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Tefillatam shel haYhudim,” Ma’ayanot, Tefilla (Jerusalem: Department for Torah Education and Culture in the Diaspora of the World Zionist Organization, 1964), pp. 9-11. For an adapted translation of the latter by Shalom Carmy and Menachem Kasdan, see “Jews at Prayer,” Shiurei haRav, Joseph Epstein, ed. (Hoboken, N.J.: Ktav Publishing House, Inc., 1974), pp. 82-85.

243.Similar comments have been made by R. Immanuel Jakobovits, L’Eyla 29 (Pesah 5750, April 1991), pp. 26-27—reprinted in Dear Chief Rabbi, Jeffrey M. Cohen, ed. (Hoboken, N.J.: Ktav Publishing House, Inc., 1996), pp. 86-88. See also Resp. Igrot Moshe, O.H. IV, sec. 49 and text near notes 214-216. Justice Menachem Elon’s remarks supra, text at note 225, regarding R. Feinstein’s motivational requirement, are equally relevant in relation to R. Soloveitchik’s analysis.

244.Surprisingly, R. Soloveitchik does not entertain the possibility that women attending women’s prayer groups are perhaps motivated by a sense of greater kavvana. See supra, notes 100 and 101, that a number of posekim maintain that greater kavvana supersedes tefilla be-tsibbur. R. Lichtenstein indicates that until approximately the time when the Rav’s wife, Tonya, fell ill (ca. 1963), the Rav was of the opinion that other spiritual considerations (e.g., the study of Torah, enhanced personal kavvana) could be of greater importance than participating in communal prayer. See also: R. Aharon Lichtenstein, haTefilla beMishnat haGrid Soloveitchick Zatsal,” Shana beShana, 5759 (Jerusalem: Heichal Shelomo, 1998), XXXIX, pp. 287-302, at p. 288. Later, however, the Rav modified his position. Although he continued to maintain that communal prayer was not in and of itself a halakhic requirement, he now attributed much more significance to tefilla be-tsibbur than he had hitherto. As a result, the Rav believed that one should not sacrifice tefilla be-tsibbur merely for increased kavvana; one should rather strive to attain the highest level of kavvana which he can within the communal prayer setting; see: R. Aaron Rakeffet-Rothkoff, The Rav: The World of Rabbi Joseph B. Soloveitchik (New York: Ktav Publishing House, 1999), I, pp. 186-188. As previously mentioned, the conversations with the Rav, which serve as the basis for this article, took place during the 1970’s and early 1980’s, somewhat after his change of mind. Consequently, for the Rav, greater kavvana could not serve as a valid justification for women’s prayer groups.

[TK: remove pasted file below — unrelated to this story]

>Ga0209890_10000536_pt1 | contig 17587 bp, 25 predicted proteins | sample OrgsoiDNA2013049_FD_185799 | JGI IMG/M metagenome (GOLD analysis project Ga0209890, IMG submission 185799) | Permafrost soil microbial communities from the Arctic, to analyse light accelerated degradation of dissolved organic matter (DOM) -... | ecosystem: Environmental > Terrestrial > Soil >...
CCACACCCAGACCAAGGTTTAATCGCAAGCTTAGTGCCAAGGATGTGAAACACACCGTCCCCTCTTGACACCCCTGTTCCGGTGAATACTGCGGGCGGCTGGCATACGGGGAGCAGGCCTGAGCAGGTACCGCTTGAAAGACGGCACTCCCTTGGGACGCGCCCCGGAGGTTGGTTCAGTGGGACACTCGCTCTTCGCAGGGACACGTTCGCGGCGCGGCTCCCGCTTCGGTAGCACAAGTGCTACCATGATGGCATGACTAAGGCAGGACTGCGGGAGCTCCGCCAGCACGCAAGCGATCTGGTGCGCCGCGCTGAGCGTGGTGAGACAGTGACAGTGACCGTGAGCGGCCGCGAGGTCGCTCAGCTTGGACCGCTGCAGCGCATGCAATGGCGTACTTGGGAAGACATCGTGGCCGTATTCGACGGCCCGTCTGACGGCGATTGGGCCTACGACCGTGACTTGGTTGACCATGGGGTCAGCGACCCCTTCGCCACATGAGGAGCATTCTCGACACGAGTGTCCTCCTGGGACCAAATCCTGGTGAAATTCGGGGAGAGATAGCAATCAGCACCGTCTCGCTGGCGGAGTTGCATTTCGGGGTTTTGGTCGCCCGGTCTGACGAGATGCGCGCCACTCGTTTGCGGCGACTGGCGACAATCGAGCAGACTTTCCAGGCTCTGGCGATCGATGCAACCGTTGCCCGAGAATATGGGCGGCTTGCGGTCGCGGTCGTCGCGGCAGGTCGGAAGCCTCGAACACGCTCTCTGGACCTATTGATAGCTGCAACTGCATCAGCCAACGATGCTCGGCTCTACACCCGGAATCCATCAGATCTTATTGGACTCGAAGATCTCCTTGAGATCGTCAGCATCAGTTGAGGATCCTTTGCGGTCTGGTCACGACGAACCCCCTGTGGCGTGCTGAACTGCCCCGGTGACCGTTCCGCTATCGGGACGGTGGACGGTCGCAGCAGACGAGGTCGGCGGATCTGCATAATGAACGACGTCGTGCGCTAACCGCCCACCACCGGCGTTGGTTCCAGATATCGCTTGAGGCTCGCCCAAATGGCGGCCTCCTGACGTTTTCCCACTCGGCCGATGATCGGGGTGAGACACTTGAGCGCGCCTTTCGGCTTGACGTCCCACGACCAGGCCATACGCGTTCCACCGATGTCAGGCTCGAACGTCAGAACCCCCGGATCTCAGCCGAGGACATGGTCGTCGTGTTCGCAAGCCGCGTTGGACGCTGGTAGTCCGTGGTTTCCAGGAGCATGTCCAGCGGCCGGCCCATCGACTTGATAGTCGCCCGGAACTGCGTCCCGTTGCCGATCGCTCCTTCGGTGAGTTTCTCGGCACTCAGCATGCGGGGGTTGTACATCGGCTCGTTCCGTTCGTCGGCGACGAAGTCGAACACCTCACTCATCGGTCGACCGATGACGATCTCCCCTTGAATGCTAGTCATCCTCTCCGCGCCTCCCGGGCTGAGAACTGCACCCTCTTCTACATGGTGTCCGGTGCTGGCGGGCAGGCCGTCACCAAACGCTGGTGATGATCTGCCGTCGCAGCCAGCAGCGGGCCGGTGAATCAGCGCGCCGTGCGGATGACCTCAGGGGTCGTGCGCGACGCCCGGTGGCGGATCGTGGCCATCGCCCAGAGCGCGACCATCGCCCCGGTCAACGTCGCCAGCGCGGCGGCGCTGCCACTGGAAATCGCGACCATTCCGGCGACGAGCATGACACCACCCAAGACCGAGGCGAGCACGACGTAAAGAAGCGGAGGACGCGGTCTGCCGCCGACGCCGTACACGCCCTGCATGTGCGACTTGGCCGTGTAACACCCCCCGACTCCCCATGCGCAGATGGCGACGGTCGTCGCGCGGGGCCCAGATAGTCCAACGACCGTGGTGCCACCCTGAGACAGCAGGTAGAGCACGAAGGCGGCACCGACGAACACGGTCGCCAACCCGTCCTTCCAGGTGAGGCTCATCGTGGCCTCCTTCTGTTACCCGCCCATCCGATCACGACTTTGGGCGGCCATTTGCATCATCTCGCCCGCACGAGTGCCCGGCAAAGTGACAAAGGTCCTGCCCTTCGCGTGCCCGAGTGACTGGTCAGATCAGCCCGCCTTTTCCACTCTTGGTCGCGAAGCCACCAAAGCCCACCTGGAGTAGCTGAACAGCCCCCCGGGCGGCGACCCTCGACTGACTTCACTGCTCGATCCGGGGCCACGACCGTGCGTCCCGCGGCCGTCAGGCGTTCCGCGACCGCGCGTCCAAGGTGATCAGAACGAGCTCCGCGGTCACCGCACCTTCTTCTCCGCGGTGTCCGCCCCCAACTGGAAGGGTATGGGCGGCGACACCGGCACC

245.See discussion at the beginning of Section B at note 59.

246.Conversation with R. Kenneth Brander. R. Brander was the Rav’s shamash at the time the responsum appeared (1985) and was personally present at those times when

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